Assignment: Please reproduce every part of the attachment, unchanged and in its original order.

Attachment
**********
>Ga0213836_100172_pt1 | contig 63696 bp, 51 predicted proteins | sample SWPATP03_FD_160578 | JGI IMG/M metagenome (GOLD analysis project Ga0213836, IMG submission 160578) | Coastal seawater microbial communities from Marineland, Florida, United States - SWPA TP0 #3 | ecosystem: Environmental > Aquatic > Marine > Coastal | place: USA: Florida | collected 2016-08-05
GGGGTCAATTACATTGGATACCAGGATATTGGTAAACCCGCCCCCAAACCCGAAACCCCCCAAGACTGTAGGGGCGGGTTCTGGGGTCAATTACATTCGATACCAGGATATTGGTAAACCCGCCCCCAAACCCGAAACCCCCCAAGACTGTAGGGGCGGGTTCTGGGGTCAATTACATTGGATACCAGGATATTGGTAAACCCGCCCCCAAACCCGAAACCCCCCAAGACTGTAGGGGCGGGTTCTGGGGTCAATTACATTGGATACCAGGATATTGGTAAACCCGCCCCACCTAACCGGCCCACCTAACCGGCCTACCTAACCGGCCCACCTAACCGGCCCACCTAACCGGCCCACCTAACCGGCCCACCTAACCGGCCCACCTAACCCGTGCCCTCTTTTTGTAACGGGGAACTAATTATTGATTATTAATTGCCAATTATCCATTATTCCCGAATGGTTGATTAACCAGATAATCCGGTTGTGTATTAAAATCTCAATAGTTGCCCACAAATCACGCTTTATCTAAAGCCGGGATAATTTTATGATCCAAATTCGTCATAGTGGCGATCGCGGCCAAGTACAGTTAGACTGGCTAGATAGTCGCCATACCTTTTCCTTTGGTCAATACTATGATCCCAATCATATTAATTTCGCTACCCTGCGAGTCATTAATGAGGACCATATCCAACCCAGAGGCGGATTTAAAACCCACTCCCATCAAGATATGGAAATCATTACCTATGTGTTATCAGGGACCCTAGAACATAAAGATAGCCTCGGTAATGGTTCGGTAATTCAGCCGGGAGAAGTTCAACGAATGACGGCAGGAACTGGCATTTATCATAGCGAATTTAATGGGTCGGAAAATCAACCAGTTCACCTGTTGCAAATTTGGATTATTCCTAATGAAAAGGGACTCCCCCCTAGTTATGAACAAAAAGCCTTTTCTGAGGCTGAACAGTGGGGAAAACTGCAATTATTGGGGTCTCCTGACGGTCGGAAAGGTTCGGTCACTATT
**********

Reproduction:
>Ga0213836_100172_pt1 | contig 63696 bp, 51 predicted proteins | sample SWPATP03_FD_160578 | JGI IMG/M metagenome (GOLD analysis project Ga0213836, IMG submission 160578) | Coastal seawater microbial communities from Marineland, Florida, United States - SWPA TP0 #3 | ecosystem: Environmental > Aquatic > Marine > Coastal | place: USA: Florida | collected 2016-08-05
GGGGTCAATTACATTGGATACCAGGATATTGGTAAACCCGCCCCCAAACCCGAAACCCCCCAAGACTGTAGGGGCGGGTTCTGGGGTCAATTACATTCGATACCAGGATATTGGTAAACCCGCCCCCAAACCCGAAACCCCCCAAGACTGTAGGGGCGGGTTCTGGGGTCAATTACATTGGATACCAGGATATTGGTAAACCCGCCCCCAAACCCGAAACCCCCCAAGACTGTAGGGGCGGGTTCTGGGGTCAATTACATTGGATACCAGGATATTGGTAAACCCGCCCCACCTAACCGGCCCACCTAACCGGCCTACCTAACCGGCCCACCTAACCGGCCCACCTAACCGGCCCACCTAACCGGCCCACCTAACCGGCCCACCTAACCCGTGCCCTCTTTTTGTAACGGGGAACTAATTATTGATTATTAATTGCCAATTATCCATTATTCCCGAATGGTTGATTAACCAGATAATCCGGTTGTGTATTAAAATCTCAATAGTTGCCCACAAATCACGCTTTATCTAAAGCCGGGATAATTTTATGATCCAAATTCGTCATAGTGGCGATCGCGGCCAAGTACAGTTAGACTGGCTAGATAGTCGCCATACCTTTTCCTTTGGTCAATACTATGATCCCAATCATATTAATTTCGCTACCCTGCGAGTCATTAATGAGGACCATATCCAACCCAGAGGCGGATTTAAAACCCACTCCCATCAAGATATGGAAATCATTACCTATGTGTTATCAGGGACCCTAGAACATAAAGATAGCCTCGGTAATGGTTCGGTAATTCAGCCGGGAGAAGTTCAACGAATGACGGCAGGAACTGGCATTTATCATAGCGAATTTAATGGGTCGGAAAATCAACCAGTTCACCTGTTGCAAATTTGGATTATTCCTAATGAAAAGGGACTCCCCCCTAGTTATGAACAAAAAGCCTTTTCTGAGGCTGAACAGTGGGGAAAACTGCAATTATTGGGGTCTCCTGACGGTCGGAAAGGTTCGGTCACTATT